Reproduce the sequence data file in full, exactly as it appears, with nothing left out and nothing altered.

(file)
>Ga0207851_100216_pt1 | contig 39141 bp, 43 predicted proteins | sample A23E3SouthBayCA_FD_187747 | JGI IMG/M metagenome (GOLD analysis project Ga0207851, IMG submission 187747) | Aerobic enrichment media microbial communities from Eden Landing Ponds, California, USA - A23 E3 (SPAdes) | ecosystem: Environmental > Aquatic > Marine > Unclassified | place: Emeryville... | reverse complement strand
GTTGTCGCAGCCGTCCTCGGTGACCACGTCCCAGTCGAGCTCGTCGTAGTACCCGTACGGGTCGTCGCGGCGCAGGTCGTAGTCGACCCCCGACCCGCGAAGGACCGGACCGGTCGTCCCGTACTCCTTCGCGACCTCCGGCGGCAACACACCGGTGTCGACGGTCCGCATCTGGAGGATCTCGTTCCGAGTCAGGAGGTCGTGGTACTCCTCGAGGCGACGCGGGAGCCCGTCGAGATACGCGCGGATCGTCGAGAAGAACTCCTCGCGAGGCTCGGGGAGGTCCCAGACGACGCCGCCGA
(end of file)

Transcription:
>Ga0207851_100216_pt1 | contig 39141 bp, 43 predicted proteins | sample A23E3SouthBayCA_FD_187747 | JGI IMG/M metagenome (GOLD analysis project Ga0207851, IMG submission 187747) | Aerobic enrichment media microbial communities from Eden Landing Ponds, California, USA - A23 E3 (SPAdes) | ecosystem: Environmental > Aquatic > Marine > Unclassified | place: Emeryville... | reverse complement strand
GTTGTCGCAGCCGTCCTCGGTGACCACGTCCCAGTCGAGCTCGTCGTAGTACCCGTACGGGTCGTCGCGGCGCAGGTCGTAGTCGACCCCCGACCCGCGAAGGACCGGACCGGTCGTCCCGTACTCCTTCGCGACCTCCGGCGGCAACACACCGGTGTCGACGGTCCGCATCTGGAGGATCTCGTTCCGAGTCAGGAGGTCGTGGTACTCCTCGAGGCGACGCGGGAGCCCGTCGAGATACGCGCGGATCGTCGAGAAGAACTCCTCGCGAGGCTCGGGGAGGTCCCAGACGACGCCGCCGA